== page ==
Sarah Winnemucca
Native American Leader
1842 – 1891 A.D.

Sarah Winnemucca, Native American of the Paiutes Tribe, is often remembered as a champion of the rights of indigenous peoples.  Sarah spent her life working toward obtaining the return of tribal lands to their native people.

Sarah Winnemucca was born in 1842 the daughter of Chief Winnemucca, leader the Paiutes, an Indian tribe native to Nevada and California.  As a child, Sarah lost many family members in the Paiute War of 1860, doing much to mold her into the peacemaker she became.

As Sarah grew into adulthood, she used her language skills to help her in the role as peacemaker.  Sarah, having a good knowledge of English, used the language skills that she learned in convent school to work as an interpreter in an Army camp, but later joined her tribe, which was removed to the Malheur reservation in Oregon in 1872.  At this reservation she assisted Samuel Parrish with his agricultural programs as well as working as an interpreter and a teacher.    Mr. Parrish’s replacement refused to pay the Paiute for their farm work, causing the Bannock War.  When the Bannock War broke out in 1878 Sarah once again offered her services to the Army.  Upon learning that her father and other tribesmen had been taken captive by the Bannocks, she volunteered to enter Bannock territory, serving as an army scout.  While in the territory she was able to free her father and other hostages and see them safely returned to their tribe.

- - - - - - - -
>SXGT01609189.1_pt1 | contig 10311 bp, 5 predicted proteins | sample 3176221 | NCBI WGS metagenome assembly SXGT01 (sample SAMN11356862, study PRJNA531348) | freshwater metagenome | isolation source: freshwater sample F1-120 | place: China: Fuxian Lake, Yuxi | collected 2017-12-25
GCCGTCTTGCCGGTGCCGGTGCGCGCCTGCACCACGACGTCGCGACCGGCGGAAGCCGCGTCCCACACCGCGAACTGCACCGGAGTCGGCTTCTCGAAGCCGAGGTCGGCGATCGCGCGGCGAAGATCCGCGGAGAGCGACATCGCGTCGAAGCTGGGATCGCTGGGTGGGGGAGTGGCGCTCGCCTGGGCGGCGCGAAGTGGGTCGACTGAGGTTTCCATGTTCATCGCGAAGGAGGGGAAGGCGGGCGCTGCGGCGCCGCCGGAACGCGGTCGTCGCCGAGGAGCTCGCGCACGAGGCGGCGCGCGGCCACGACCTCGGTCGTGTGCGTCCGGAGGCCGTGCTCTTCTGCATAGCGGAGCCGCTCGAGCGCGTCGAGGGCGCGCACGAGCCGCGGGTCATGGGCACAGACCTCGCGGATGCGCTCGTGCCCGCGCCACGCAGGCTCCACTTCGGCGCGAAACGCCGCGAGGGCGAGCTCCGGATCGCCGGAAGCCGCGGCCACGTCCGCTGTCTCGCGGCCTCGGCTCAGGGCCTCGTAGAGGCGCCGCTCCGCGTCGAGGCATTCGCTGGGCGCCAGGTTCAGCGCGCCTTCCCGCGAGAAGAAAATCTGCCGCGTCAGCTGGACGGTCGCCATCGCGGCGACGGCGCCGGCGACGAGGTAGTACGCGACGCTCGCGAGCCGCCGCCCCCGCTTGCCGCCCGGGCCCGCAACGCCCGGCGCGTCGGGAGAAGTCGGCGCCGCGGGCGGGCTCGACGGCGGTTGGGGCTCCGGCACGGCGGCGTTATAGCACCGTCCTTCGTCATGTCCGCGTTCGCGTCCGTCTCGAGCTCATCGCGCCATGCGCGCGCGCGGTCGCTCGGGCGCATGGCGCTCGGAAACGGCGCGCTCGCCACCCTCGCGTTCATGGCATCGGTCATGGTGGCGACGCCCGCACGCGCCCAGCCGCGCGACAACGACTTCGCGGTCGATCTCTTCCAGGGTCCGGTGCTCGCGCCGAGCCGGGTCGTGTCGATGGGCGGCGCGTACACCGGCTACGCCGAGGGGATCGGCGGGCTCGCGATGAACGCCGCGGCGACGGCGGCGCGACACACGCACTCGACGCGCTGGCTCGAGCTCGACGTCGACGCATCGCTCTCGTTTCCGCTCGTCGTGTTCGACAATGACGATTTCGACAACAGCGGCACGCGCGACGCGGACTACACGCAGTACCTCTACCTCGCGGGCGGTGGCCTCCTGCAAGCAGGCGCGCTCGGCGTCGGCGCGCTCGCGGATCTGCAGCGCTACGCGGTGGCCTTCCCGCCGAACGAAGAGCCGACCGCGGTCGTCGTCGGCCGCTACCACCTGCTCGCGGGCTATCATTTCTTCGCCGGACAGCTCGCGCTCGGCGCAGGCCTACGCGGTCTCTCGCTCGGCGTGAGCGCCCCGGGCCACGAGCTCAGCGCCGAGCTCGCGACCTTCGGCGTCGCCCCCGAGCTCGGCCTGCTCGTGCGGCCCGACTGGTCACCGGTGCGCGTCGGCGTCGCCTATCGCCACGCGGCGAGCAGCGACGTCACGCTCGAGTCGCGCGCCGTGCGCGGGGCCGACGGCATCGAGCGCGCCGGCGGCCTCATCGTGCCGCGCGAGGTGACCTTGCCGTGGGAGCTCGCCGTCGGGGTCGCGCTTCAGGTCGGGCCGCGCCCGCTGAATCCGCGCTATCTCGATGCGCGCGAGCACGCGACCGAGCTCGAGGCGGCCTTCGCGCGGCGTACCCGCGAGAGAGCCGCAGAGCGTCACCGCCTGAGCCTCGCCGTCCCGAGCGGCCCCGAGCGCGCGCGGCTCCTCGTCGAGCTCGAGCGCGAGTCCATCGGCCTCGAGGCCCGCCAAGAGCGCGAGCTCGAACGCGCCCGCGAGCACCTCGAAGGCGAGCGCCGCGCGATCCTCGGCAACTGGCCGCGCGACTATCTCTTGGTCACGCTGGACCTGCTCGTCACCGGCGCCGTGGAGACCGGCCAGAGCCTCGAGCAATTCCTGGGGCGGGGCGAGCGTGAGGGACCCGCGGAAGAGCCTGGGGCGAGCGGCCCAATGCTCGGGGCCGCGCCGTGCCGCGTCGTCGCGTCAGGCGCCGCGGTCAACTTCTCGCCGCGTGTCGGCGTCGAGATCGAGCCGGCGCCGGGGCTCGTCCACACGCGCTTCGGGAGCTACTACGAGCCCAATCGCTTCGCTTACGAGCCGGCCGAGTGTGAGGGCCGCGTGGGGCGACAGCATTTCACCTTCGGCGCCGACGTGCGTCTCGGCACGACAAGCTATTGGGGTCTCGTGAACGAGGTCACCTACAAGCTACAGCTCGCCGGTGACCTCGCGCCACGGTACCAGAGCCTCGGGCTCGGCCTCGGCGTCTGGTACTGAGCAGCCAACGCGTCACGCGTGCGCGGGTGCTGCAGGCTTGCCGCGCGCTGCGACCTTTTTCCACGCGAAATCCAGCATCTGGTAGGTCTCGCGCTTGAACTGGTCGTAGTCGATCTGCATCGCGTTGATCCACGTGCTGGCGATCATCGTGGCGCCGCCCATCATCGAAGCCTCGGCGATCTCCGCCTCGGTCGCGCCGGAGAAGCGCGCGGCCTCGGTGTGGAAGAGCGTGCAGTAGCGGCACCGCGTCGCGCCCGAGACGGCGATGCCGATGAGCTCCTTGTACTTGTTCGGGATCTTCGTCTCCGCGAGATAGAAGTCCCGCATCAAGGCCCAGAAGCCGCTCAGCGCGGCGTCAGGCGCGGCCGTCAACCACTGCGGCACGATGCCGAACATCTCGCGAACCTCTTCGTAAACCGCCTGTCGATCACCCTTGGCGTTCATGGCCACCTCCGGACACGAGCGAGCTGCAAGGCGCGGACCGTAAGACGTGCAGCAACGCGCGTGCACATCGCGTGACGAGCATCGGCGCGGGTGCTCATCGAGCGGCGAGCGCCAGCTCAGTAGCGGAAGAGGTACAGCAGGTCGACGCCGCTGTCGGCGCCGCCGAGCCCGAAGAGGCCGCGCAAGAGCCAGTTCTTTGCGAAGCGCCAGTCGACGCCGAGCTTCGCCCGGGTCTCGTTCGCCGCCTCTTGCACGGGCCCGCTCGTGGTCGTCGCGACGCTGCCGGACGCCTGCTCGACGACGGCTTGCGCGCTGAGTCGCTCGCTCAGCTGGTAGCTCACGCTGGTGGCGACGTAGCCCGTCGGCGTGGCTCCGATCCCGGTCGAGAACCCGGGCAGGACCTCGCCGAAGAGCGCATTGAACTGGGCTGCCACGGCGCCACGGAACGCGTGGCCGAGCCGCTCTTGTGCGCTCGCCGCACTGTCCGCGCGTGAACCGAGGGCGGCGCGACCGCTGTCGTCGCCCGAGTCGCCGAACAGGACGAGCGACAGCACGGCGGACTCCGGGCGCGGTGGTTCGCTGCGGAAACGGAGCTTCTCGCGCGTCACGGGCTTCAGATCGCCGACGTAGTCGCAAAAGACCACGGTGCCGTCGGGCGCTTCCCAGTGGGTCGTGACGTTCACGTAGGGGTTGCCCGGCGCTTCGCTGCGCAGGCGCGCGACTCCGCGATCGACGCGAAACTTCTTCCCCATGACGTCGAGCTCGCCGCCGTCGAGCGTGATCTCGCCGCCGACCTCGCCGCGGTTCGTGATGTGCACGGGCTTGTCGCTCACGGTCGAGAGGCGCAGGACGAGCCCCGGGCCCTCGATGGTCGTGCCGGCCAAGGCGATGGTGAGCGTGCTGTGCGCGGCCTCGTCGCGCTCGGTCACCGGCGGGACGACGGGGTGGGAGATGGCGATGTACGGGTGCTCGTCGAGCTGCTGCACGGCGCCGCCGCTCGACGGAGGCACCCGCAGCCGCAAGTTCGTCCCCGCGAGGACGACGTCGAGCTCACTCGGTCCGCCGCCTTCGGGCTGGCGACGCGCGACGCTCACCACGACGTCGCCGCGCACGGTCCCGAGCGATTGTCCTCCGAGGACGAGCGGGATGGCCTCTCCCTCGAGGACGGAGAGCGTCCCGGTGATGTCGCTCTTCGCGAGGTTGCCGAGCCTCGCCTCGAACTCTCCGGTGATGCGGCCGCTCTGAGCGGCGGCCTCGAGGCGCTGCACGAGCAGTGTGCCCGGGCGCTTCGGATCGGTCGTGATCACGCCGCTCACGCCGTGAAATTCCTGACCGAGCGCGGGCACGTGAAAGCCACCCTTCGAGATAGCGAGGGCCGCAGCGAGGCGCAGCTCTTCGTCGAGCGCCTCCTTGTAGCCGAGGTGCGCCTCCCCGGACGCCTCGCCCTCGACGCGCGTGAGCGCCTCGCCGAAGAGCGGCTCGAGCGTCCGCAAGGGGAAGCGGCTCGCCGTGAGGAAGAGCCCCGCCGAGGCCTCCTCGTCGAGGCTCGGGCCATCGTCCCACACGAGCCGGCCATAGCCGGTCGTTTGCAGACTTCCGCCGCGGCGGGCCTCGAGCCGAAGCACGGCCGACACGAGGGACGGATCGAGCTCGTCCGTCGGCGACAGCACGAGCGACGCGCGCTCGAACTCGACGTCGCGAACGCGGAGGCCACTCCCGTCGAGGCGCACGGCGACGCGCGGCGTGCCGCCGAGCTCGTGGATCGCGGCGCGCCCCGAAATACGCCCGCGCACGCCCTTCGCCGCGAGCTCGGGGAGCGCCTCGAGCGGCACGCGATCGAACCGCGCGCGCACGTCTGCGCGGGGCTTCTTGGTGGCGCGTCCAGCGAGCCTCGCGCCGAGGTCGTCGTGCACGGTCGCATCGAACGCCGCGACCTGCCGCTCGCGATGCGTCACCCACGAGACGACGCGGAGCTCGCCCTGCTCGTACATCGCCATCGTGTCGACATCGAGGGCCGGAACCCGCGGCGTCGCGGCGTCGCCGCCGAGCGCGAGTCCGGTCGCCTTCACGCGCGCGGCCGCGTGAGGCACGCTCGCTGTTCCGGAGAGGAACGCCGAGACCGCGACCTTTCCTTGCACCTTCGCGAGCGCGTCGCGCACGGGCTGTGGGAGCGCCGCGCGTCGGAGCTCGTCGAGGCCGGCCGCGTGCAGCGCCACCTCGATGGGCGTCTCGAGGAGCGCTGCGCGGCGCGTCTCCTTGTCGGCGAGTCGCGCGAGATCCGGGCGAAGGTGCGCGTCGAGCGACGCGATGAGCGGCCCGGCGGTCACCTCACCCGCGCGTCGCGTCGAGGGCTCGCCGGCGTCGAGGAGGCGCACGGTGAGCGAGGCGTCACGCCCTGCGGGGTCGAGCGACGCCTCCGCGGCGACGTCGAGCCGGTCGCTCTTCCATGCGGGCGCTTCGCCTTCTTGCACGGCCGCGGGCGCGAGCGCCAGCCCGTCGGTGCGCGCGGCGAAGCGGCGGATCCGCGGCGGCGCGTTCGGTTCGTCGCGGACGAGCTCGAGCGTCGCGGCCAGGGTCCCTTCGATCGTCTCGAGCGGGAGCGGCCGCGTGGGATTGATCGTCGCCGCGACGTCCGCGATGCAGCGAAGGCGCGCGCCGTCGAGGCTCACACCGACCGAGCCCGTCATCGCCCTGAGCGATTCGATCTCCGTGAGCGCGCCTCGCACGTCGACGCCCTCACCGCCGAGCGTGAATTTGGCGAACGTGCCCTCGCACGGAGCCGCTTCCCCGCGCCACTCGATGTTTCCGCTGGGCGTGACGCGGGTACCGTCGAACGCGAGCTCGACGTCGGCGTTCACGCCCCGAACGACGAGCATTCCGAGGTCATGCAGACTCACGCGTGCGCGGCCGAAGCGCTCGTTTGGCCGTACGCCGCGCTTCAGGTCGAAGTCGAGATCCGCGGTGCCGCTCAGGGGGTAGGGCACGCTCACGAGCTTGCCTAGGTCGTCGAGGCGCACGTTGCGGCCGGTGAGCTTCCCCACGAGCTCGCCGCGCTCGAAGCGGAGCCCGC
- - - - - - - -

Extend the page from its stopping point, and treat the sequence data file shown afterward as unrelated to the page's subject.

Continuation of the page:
After the Bannock War, Sarah began to speak out, describing the plight of her people who were exiled from their homelands and forced to live on government Indian Reservations.  She also spoke out against the unjust treatment Native Americans received at the hands of dishonest Indian agents.  She began a lecturing tour in 1869, traveling in California and the East.  Her speeches drew much attention and she was eventually introduced to President Rutherford B. Hayes who promised to return her tribe to their native lands.  Despite legislation passed by Congress that enabled the return of the Paiute land to its people, the legislation was never enacted.

Besides her work in regards to the return of native lands to their tribe, Sarah wrote a book Life Among the Piutes:  Their Wrongs and Claims bringing attention to the plight of Native Americans.  She also established Nevada’s first school for Native Americans in 1884.

Despite all her efforts on behalf of Native Americans, Sarah Winnemucca remains a controversial figure with the Native American community.  In 1994 Sarah Winnemucca was inducted into the National Women’s Hall of Fame.


This excerpt was taken from the book HISTORY’S WOMEN – THE UNSUNG HEROINES by Patti Chadwick.  This book is available in ebook format at